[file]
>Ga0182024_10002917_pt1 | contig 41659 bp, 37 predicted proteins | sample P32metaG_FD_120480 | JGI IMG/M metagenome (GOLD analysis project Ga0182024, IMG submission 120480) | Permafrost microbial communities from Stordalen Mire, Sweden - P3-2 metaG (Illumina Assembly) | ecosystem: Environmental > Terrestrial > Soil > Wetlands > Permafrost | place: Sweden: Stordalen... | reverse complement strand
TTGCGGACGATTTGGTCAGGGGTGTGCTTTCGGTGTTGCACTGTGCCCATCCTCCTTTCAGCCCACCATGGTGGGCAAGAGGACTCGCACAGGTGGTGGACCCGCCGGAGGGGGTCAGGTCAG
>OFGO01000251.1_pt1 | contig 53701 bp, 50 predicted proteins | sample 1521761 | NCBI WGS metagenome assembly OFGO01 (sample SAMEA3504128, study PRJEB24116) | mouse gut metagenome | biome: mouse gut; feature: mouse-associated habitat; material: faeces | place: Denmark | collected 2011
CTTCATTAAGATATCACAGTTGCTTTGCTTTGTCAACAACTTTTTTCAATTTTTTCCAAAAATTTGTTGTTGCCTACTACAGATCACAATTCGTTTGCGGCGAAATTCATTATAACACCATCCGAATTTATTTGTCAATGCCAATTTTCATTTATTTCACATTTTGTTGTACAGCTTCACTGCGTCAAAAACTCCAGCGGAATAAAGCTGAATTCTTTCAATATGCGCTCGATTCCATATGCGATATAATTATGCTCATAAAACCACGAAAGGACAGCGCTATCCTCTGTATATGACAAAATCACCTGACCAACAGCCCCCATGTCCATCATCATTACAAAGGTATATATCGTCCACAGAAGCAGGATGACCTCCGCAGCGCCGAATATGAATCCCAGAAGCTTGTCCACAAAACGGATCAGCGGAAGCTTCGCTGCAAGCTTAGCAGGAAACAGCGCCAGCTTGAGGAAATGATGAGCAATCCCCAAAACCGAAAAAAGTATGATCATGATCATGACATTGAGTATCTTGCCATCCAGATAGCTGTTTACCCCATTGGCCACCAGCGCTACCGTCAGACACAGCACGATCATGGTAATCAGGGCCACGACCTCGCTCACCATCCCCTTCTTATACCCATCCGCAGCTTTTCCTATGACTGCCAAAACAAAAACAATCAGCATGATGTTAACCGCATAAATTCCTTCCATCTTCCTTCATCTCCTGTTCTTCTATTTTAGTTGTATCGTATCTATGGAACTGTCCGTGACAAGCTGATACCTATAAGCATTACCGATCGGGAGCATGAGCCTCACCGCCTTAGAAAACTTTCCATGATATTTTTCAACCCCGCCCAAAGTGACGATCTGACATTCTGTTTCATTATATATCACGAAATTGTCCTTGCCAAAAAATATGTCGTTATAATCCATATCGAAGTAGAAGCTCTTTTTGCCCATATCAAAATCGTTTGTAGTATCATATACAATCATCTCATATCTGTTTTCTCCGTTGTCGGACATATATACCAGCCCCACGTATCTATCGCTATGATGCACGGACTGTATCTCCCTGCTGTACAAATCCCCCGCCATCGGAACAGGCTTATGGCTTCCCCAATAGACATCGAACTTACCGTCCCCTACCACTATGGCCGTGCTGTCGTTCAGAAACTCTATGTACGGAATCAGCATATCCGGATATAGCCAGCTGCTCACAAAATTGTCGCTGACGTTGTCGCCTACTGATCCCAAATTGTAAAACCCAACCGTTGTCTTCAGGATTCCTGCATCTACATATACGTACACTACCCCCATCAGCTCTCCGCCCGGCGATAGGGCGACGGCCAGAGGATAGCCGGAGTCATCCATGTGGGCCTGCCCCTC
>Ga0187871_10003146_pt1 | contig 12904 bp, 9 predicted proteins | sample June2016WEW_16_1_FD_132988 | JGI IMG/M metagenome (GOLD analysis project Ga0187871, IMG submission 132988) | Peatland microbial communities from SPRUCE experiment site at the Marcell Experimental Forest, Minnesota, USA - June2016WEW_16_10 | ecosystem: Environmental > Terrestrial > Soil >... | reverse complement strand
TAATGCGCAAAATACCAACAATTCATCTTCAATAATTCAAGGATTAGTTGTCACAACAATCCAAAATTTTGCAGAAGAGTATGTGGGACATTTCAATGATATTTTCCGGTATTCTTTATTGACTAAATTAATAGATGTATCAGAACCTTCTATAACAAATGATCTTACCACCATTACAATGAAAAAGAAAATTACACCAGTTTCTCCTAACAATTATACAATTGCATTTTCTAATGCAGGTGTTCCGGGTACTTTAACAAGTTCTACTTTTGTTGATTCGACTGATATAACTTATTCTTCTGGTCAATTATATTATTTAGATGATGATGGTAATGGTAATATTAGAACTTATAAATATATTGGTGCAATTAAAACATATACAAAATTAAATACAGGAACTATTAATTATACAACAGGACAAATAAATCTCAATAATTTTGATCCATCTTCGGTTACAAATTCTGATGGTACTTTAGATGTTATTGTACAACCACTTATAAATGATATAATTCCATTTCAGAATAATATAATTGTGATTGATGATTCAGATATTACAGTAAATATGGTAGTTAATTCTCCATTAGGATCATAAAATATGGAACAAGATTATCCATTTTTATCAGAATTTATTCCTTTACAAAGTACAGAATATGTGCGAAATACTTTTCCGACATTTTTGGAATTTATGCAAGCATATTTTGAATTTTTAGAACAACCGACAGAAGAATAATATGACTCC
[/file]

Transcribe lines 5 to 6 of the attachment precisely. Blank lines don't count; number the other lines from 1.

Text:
>Ga0187871_10003146_pt1 | contig 12904 bp, 9 predicted proteins | sample June2016WEW_16_1_FD_132988 | JGI IMG/M metagenome (GOLD analysis project Ga0187871, IMG submission 132988) | Peatland microbial communities from SPRUCE experiment site at the Marcell Experimental Forest, Minnesota, USA - June2016WEW_16_10 | ecosystem: Environmental > Terrestrial > Soil >... | reverse complement strand
TAATGCGCAAAATACCAACAATTCATCTTCAATAATTCAAGGATTAGTTGTCACAACAATCCAAAATTTTGCAGAAGAGTATGTGGGACATTTCAATGATATTTTCCGGTATTCTTTATTGACTAAATTAATAGATGTATCAGAACCTTCTATAACAAATGATCTTACCACCATTACAATGAAAAAGAAAATTACACCAGTTTCTCCTAACAATTATACAATTGCATTTTCTAATGCAGGTGTTCCGGGTACTTTAACAAGTTCTACTTTTGTTGATTCGACTGATATAACTTATTCTTCTGGTCAATTATATTATTTAGATGATGATGGTAATGGTAATATTAGAACTTATAAATATATTGGTGCAATTAAAACATATACAAAATTAAATACAGGAACTATTAATTATACAACAGGACAAATAAATCTCAATAATTTTGATCCATCTTCGGTTACAAATTCTGATGGTACTTTAGATGTTATTGTACAACCACTTATAAATGATATAATTCCATTTCAGAATAATATAATTGTGATTGATGATTCAGATATTACAGTAAATATGGTAGTTAATTCTCCATTAGGATCATAAAATATGGAACAAGATTATCCATTTTTATCAGAATTTATTCCTTTACAAAGTACAGAATATGTGCGAAATACTTTTCCGACATTTTTGGAATTTATGCAAGCATATTTTGAATTTTTAGAACAACCGACAGAAGAATAATATGACTCC